So Day 1 of the story of 30 days:

Make it fun….what ever it is. 

P.S. Goodness! Look at her 17 year old face…she’s having fun. 
 

The story of 30 Days-

Yes, we are playing the Oregon Trail. Three of the girls are still alive. Also I just died in the game so now I can blog. Hey so instead of being perfectionist and all that I’m just going to post every day for 30 days. Cool, huh? Probably not but I’m inspired by a podcast about this 30 Days of New Things. And I’m in. But with writing. Oh no, there’s only two girls left on the Oregon Trail. At least they’re splitting their supplies to survive. With teamwork evidenced, I’m going to sleep!

P.S. You should play board games with your kids. It teaches patience. Also you laugh a lot. Then you wonder about the level of competition that has been passed on. 

The Story of the Marathon Part 2

So, I guess I’m still at the 10K mark right? You’ll have to forgive the delay. Blame it on rodeo. Seriously. We are in the State Finals right now. Serious business. Here’s the map so you can get my drift.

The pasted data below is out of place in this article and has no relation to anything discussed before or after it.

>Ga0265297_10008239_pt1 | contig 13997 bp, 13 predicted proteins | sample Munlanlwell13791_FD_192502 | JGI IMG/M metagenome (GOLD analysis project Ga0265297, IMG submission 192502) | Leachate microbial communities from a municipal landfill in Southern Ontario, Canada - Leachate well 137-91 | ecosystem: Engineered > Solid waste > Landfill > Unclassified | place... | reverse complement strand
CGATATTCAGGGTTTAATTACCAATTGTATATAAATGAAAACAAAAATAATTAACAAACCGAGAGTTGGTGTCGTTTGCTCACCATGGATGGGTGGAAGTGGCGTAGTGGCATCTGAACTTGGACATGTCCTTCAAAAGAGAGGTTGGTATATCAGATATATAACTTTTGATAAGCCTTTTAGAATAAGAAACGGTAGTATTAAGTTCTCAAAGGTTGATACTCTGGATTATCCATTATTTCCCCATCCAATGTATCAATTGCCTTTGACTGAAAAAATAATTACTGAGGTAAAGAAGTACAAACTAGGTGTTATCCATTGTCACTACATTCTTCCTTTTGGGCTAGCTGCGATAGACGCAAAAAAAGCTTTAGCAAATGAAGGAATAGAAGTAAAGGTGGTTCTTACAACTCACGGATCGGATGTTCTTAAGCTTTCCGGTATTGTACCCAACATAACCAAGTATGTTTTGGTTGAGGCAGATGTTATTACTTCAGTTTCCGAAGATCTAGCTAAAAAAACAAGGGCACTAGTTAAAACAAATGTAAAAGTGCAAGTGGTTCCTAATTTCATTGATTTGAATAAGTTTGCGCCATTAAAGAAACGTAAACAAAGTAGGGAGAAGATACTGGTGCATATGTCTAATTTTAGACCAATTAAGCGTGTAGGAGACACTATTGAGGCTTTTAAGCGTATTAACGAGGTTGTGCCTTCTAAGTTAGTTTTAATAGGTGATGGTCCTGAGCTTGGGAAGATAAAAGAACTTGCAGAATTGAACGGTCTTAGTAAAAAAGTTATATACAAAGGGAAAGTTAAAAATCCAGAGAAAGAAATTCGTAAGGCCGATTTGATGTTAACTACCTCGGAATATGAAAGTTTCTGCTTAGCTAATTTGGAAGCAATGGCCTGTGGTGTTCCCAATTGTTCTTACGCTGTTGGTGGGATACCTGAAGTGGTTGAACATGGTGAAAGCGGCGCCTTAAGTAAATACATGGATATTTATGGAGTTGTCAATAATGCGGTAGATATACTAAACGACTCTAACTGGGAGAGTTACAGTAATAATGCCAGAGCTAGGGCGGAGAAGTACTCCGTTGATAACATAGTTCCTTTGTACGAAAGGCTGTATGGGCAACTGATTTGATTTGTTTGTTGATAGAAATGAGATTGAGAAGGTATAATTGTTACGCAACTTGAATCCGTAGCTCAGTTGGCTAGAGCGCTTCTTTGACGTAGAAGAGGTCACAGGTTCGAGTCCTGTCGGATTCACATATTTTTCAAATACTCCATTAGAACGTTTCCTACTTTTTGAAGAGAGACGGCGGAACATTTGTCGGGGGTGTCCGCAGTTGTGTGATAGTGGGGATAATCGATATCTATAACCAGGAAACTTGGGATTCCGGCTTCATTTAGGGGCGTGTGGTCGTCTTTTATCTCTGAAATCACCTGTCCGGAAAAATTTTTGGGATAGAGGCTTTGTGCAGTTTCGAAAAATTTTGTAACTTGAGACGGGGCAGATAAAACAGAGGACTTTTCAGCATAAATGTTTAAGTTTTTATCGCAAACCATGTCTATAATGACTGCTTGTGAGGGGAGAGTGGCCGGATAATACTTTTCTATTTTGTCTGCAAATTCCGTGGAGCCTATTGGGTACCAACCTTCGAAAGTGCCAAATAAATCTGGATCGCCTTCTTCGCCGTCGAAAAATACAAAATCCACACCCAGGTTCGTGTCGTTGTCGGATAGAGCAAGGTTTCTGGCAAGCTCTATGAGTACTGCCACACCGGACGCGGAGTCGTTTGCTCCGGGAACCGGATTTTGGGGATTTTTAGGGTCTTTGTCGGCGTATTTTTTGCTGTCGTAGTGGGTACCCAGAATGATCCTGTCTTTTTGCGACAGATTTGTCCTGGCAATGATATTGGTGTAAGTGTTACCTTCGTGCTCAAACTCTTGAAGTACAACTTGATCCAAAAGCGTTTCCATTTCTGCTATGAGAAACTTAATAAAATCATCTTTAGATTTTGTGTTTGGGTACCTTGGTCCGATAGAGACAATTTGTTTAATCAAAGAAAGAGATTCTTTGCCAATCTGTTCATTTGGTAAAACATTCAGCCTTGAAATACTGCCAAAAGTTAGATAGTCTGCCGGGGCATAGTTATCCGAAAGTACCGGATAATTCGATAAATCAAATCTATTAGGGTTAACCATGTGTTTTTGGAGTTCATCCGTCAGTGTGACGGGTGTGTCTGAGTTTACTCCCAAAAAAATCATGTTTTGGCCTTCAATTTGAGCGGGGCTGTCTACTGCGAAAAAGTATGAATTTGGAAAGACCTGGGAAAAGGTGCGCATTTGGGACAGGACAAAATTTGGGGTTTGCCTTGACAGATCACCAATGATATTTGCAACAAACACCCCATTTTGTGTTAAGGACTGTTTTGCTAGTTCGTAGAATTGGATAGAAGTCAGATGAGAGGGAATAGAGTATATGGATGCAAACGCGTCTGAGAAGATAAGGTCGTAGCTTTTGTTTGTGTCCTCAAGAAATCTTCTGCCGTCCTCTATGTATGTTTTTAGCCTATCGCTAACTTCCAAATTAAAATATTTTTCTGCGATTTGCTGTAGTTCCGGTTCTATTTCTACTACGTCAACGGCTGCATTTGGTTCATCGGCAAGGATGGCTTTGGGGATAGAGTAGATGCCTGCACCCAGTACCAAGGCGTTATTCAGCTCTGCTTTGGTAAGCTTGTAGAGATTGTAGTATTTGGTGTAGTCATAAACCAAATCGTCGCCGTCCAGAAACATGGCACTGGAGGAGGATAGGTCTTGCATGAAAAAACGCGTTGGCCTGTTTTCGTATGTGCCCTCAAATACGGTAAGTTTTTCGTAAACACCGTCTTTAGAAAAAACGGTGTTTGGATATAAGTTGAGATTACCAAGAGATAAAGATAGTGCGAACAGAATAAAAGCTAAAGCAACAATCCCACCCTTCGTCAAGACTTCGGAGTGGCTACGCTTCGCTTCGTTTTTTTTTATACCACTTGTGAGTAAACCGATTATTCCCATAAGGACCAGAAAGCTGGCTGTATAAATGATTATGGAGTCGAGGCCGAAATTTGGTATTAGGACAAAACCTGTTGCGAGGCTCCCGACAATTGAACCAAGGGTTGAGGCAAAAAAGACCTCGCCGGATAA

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The 10K sign was welcomed, and I found myself in rhythm with the road. I was watching my running watch pretty close, and I was happy with my pace. I relaxed into the run, and I began to observe first the surroundings and the atmosphere. It was a nice view as we ran out of the downtown area and into the city. It was humid and the coolness was dissipating.

At this point I started to notice the other runners around me. There was a younger lady a little in front of me who was keeping a nice pace. There was a purple haired gal to the left of me. I saw the packages of nutrition gels on the ground in front of me. I noticed the middle aged guy who was keeping my pace with me. I smiled. We were all in this together.

Suddenly there were signs and workers pointing to the signs of the course separation between the half-marathoners and the wholes. “We are the Champions” began playing in my ear buds from my carefully crafted race list. I waved to the halves and turned right with the wholes. I felt a little pride that I was moving on from that race distance to this new goal. I felt strong as I pulled out an energy gel to take in. I was glad for the advice my new friends in the Runner’s Club had given me about nutrition. I didn’t want to become depleted of electrolytes, and gels and water seem to work well for me.